• Repeated yawning.
  • Feeling restless or irritable.

Robinette Legal Group, PLLC in Morgantown, WV. You may not have been able to avoid the collision that caused your injuries, but you can avoid the unnecessary pitfalls of dealing with the insurance adjusters who are motivated and trained to devalue your claim, if not destroy it altogether.

Call our office today for free books for WV accident victims: Collision Care: West Virginia Auto Collision Guide, and Righting the Wrong, West Virginia Serious Injury Guide:  304-594-1800.

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Drowsy Driving Prevention Week November 3-10, 2013

In an effort to reduce the number of fatigue-related crashes and to save lives, the National Sleep Foundation has declared November 3-10, 2013 to be Drowsy Driving Prevention Week®.  Most of us realize how dangerous driving under the influence or texting while driving is, but driving while drowsy can be equally dangerous. Sleepiness can cause slower reaction times, blurred vision, lapses in judgment, and delays in processing information.

FedEx Truck Accident in West Virginia

In October, 2012 near Morgantown, WV a FedEx truck was traveling north in the southbound lanes shortly before 1 a.m. when the driver tried to make a U-turn to correct his direction. FedEx Truck Crash on I-79 The FedEx driver caused a truck accident when he struck a tractor-trailer which then crossed the median into the northbound lanes and crashed through a guardrail on the east edge of the road.  A passenger car traveling ahead of the tractor-trailer ran off the west edge of I-79 south, coming to rest against a guardrail.  Amazingly, no one was killed or seriously injured.  Three people were taken to the hospital, treated, and released.  The FedEx driver was from North Dakota and the semi-truck driver was from Arizona.

Early Morning Collision in Huntington WV:

More recently,  The Huntington Police Department is investigating a crash involving two tractor-trailer trucks which shut down all westbound lanes of Interstate 64 in Huntington.  Dispatchers received word of the crash at about 4:30 a.m. Thursday, October 17, 2013.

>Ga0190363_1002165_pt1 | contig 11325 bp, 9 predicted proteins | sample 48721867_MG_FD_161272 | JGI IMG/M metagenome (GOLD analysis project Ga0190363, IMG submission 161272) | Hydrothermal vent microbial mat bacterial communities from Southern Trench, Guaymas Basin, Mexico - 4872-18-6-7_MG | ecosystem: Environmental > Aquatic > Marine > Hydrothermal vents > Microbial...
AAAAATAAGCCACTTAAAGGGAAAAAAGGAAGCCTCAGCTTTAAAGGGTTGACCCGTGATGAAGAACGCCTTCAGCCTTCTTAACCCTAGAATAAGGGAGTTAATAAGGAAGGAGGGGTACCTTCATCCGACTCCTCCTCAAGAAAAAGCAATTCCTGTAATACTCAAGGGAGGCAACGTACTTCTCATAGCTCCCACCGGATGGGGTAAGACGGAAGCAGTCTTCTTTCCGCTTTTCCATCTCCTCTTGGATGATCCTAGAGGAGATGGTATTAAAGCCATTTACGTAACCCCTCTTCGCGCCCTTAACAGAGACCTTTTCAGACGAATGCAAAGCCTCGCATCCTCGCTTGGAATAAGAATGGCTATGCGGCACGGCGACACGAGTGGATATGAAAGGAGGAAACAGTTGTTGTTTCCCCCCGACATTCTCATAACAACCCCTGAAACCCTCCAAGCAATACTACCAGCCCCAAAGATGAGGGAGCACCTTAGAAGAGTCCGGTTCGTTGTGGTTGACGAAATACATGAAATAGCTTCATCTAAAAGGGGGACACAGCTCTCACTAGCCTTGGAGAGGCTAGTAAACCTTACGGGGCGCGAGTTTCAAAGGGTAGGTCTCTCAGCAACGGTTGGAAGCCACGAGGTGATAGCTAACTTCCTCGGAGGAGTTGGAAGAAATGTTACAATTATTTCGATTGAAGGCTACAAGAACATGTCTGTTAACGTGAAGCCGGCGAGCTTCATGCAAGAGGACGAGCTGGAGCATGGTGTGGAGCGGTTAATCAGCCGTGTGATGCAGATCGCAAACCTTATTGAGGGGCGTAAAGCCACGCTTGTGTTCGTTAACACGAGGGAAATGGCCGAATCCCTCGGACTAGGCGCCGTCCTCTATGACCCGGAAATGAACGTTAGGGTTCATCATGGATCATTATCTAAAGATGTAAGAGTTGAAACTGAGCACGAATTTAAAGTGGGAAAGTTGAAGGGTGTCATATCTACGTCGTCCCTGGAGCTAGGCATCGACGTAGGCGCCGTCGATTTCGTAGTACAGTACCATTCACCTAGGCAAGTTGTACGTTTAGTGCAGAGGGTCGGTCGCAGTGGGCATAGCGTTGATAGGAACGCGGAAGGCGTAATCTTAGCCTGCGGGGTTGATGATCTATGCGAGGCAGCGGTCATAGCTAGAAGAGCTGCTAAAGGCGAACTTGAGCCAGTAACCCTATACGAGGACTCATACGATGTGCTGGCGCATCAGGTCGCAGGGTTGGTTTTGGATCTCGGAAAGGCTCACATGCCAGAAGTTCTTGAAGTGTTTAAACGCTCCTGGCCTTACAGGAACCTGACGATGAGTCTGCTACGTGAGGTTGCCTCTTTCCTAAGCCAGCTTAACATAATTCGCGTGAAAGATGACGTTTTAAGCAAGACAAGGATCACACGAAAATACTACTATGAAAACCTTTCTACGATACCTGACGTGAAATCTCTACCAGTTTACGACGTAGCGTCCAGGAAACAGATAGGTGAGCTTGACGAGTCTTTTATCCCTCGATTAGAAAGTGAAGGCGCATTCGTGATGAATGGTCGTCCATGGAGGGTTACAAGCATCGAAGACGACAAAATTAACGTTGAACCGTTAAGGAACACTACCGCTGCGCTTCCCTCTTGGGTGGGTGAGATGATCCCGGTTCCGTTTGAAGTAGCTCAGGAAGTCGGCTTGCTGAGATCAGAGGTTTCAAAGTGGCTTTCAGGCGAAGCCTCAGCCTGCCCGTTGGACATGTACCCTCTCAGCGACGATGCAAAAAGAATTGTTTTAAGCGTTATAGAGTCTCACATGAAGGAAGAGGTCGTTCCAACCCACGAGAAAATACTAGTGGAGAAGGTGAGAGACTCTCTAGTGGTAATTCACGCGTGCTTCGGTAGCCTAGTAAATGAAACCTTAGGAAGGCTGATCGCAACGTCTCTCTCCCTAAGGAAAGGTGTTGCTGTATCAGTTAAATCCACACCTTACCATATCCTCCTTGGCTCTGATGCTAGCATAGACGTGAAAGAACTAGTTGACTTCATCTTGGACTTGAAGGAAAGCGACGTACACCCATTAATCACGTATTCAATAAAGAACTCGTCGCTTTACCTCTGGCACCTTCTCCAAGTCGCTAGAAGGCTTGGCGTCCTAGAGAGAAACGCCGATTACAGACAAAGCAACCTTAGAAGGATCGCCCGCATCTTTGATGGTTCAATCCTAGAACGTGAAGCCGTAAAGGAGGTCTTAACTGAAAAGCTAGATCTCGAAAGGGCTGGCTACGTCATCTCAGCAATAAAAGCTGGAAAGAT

The crash involved a box truck owned by the U.S. Mail and a tanker truck carrying an unspecified substance. Dispatchers said the box truck overturned due to the crash’s impact and was leaking fuel from its tanks. One of the trucks also hit a bridge and knocked off a chunk of its concrete wall.
The accident happened at the 9.5-mile marker, located just east of the 5th Street Road exit in Huntington. Officials were diverting westbound traffic off the Hal Greer and 29th Street exits.
Thankfully, there were no reported injuries, and unlike a May 2013 accident on I-64 in Kentucky involving a mail truck which caught fire as a result of a fuel leak, the contents of this US Postal Service truck was not destroyed and was transferred to another truck by Postal Service crews.

 

All of these truck drivers illustrate the type of drivers that are most at risk for driving error due to drowsiness.  Before we launch into the fall and winter holidays, we need to consider the potential impact of driving while exhausted could have on our own safety, our families, and other drivers sharing the road with us.

Specific At-Risk Groups for Drowsy Driving

  • Young people-especially males under age 26
  • Shift workers and people with long work hours-working the night shift increases your risk by nearly 6 times; rotating-shift workers and people working more than 60 hours a week need to be particularly careful
  • Commercial drivers-especially long-haul drivers – at least 15% of all heavy truck crashes involve fatigue
  • People with undiagnosed or untreated disorders-people with untreated obstructive sleep apnea have been shown to have up to a seven times increased risk of falling asleep at the wheel
  • Business travelers-who spend many hours driving or may be jet lagged

Fast Facts about Driving while Fatigued:

  • 100,000 crashes each year are caused by fatigued drivers
  • 55% of drowsy driving crashes are caused by drivers less than 25 years old
  • Being awake for 18 hours is equal to a blood alcohol concentration (BAC) of 0.08%, which is legally drunk and leaves you at equal risk for a crash
  • In 2010, the AAA Foundation for Traffic Safety released a study that shows that fatigue is a factor in one in six deadly crashes; one in eight crashes resulting in hospitalization, and one in fourteen crashes in which a vehicle was towed.
  • The National Highway Traffic Safety Administration (NHTSA) estimates that drowsy driving results in 1,550 deaths, 76,000 injuries, and more than 100,000 accidents every year.

Tips for avoiding becoming a drowsy driver statistic:

  • Get a good night’s sleep (seven to nine hours) before you begin your trip.
  • Plan breaks into your driving schedule; don’t be so rushed to arrive at your destination that you can’t stop for rest.
  • Stop every 100 miles or two hours for a walk, run, snack, or drink.
  • Bring a buddy who can share the driving.
  • If you think you could fall asleep, pull over and take a 15-20 minute nap.
  • Avoid driving at times you would normally be asleep.
  • Avoid alcohol and medicines that cause drowsiness.
  • Caffeine can increase alertness for several hours, but you will still need adequate rest if you want to prevent fatigue related errors.

Warning Signs that it is time to pull over: